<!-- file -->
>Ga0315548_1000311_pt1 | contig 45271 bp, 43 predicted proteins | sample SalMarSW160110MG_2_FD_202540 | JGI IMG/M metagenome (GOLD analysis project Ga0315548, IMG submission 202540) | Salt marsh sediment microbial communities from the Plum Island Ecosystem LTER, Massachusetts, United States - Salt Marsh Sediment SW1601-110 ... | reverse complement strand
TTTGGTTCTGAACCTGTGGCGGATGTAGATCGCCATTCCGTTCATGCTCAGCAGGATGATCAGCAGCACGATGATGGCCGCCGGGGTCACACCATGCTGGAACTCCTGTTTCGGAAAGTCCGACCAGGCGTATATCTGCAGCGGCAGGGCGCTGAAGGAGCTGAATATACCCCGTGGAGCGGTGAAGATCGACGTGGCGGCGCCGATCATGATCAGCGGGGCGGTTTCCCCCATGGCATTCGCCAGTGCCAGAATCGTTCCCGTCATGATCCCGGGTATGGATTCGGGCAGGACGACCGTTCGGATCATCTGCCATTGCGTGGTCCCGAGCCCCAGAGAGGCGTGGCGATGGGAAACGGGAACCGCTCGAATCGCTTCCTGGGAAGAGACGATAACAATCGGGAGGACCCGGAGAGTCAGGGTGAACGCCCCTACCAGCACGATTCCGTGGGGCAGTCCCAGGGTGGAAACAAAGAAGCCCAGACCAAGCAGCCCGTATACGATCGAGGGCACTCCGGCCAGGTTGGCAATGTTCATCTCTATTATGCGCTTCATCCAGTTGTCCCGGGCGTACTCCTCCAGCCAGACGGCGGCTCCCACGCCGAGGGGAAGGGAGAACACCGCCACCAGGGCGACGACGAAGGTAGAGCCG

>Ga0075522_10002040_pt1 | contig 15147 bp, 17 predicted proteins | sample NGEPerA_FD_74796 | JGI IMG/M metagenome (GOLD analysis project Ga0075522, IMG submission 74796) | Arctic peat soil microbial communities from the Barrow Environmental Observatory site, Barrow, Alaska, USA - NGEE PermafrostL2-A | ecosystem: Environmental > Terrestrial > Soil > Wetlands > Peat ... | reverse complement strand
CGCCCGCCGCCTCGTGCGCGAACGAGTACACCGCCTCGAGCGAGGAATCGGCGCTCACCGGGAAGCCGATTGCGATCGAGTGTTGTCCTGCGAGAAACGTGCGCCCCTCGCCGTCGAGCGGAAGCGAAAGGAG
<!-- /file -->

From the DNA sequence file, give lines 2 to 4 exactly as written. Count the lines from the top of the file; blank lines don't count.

TTTGGTTCTGAACCTGTGGCGGATGTAGATCGCCATTCCGTTCATGCTCAGCAGGATGATCAGCAGCACGATGATGGCCGCCGGGGTCACACCATGCTGGAACTCCTGTTTCGGAAAGTCCGACCAGGCGTATATCTGCAGCGGCAGGGCGCTGAAGGAGCTGAATATACCCCGTGGAGCGGTGAAGATCGACGTGGCGGCGCCGATCATGATCAGCGGGGCGGTTTCCCCCATGGCATTCGCCAGTGCCAGAATCGTTCCCGTCATGATCCCGGGTATGGATTCGGGCAGGACGACCGTTCGGATCATCTGCCATTGCGTGGTCCCGAGCCCCAGAGAGGCGTGGCGATGGGAAACGGGAACCGCTCGAATCGCTTCCTGGGAAGAGACGATAACAATCGGGAGGACCCGGAGAGTCAGGGTGAACGCCCCTACCAGCACGATTCCGTGGGGCAGTCCCAGGGTGGAAACAAAGAAGCCCAGACCAAGCAGCCCGTATACGATCGAGGGCACTCCGGCCAGGTTGGCAATGTTCATCTCTATTATGCGCTTCATCCAGTTGTCCCGGGCGTACTCCTCCAGCCAGACGGCGGCTCCCACGCCGAGGGGAAGGGAGAACACCGCCACCAGGGCGACGACGAAGGTAGAGCCG

>Ga0075522_10002040_pt1 | contig 15147 bp, 17 predicted proteins | sample NGEPerA_FD_74796 | JGI IMG/M metagenome (GOLD analysis project Ga0075522, IMG submission 74796) | Arctic peat soil microbial communities from the Barrow Environmental Observatory site, Barrow, Alaska, USA - NGEE PermafrostL2-A | ecosystem: Environmental > Terrestrial > Soil > Wetlands > Peat ... | reverse complement strand
CGCCCGCCGCCTCGTGCGCGAACGAGTACACCGCCTCGAGCGAGGAATCGGCGCTCACCGGGAAGCCGATTGCGATCGAGTGTTGTCCTGCGAGAAACGTGCGCCCCTCGCCGTCGAGCGGAAGCGAAAGGAG